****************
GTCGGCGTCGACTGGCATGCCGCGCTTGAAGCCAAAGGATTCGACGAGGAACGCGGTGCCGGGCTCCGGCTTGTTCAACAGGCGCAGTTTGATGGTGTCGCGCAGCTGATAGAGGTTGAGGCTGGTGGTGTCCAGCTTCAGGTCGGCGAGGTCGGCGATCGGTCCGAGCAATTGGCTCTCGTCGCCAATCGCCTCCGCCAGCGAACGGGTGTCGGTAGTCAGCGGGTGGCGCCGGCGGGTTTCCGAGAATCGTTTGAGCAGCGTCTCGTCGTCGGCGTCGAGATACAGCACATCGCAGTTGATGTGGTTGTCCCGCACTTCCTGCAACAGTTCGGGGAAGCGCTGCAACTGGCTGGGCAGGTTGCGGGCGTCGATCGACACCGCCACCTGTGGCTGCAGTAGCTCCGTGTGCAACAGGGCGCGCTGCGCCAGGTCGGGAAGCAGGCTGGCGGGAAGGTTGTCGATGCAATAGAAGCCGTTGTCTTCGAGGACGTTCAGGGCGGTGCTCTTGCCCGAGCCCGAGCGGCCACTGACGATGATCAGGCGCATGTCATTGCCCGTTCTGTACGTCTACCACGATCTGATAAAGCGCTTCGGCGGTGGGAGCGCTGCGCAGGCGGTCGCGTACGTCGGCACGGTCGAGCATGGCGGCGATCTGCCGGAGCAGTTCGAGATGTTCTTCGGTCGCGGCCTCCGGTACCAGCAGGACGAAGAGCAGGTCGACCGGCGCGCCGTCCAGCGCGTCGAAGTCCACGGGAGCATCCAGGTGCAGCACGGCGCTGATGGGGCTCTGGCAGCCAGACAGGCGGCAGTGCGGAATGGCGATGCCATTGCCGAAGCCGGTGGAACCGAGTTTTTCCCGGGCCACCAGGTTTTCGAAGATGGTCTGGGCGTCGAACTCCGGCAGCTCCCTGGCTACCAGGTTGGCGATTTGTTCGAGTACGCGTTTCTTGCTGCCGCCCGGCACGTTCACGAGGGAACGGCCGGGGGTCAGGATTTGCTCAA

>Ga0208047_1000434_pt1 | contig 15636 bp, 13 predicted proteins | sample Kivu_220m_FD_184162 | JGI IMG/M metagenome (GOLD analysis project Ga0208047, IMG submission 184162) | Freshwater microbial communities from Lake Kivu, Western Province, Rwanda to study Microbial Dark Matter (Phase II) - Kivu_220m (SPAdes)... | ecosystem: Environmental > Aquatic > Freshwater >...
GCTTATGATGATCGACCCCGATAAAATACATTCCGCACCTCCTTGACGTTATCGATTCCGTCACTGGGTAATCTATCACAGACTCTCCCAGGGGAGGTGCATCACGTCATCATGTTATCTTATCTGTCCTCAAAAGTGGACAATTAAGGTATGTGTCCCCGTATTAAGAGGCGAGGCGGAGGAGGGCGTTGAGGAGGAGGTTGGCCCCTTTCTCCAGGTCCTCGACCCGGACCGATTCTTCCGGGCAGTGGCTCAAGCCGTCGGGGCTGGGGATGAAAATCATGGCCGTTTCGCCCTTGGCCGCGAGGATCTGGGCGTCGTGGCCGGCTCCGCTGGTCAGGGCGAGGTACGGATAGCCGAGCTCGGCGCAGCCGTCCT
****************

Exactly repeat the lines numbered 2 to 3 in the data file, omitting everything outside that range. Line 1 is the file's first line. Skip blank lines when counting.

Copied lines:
>Ga0208047_1000434_pt1 | contig 15636 bp, 13 predicted proteins | sample Kivu_220m_FD_184162 | JGI IMG/M metagenome (GOLD analysis project Ga0208047, IMG submission 184162) | Freshwater microbial communities from Lake Kivu, Western Province, Rwanda to study Microbial Dark Matter (Phase II) - Kivu_220m (SPAdes)... | ecosystem: Environmental > Aquatic > Freshwater >...
GCTTATGATGATCGACCCCGATAAAATACATTCCGCACCTCCTTGACGTTATCGATTCCGTCACTGGGTAATCTATCACAGACTCTCCCAGGGGAGGTGCATCACGTCATCATGTTATCTTATCTGTCCTCAAAAGTGGACAATTAAGGTATGTGTCCCCGTATTAAGAGGCGAGGCGGAGGAGGGCGTTGAGGAGGAGGTTGGCCCCTTTCTCCAGGTCCTCGACCCGGACCGATTCTTCCGGGCAGTGGCTCAAGCCGTCGGGGCTGGGGATGAAAATCATGGCCGTTTCGCCCTTGGCCGCGAGGATCTGGGCGTCGTGGCCGGCTCCGCTGGTCAGGGCGAGGTACGGATAGCCGAGCTCGGCGCAGCCGTCCT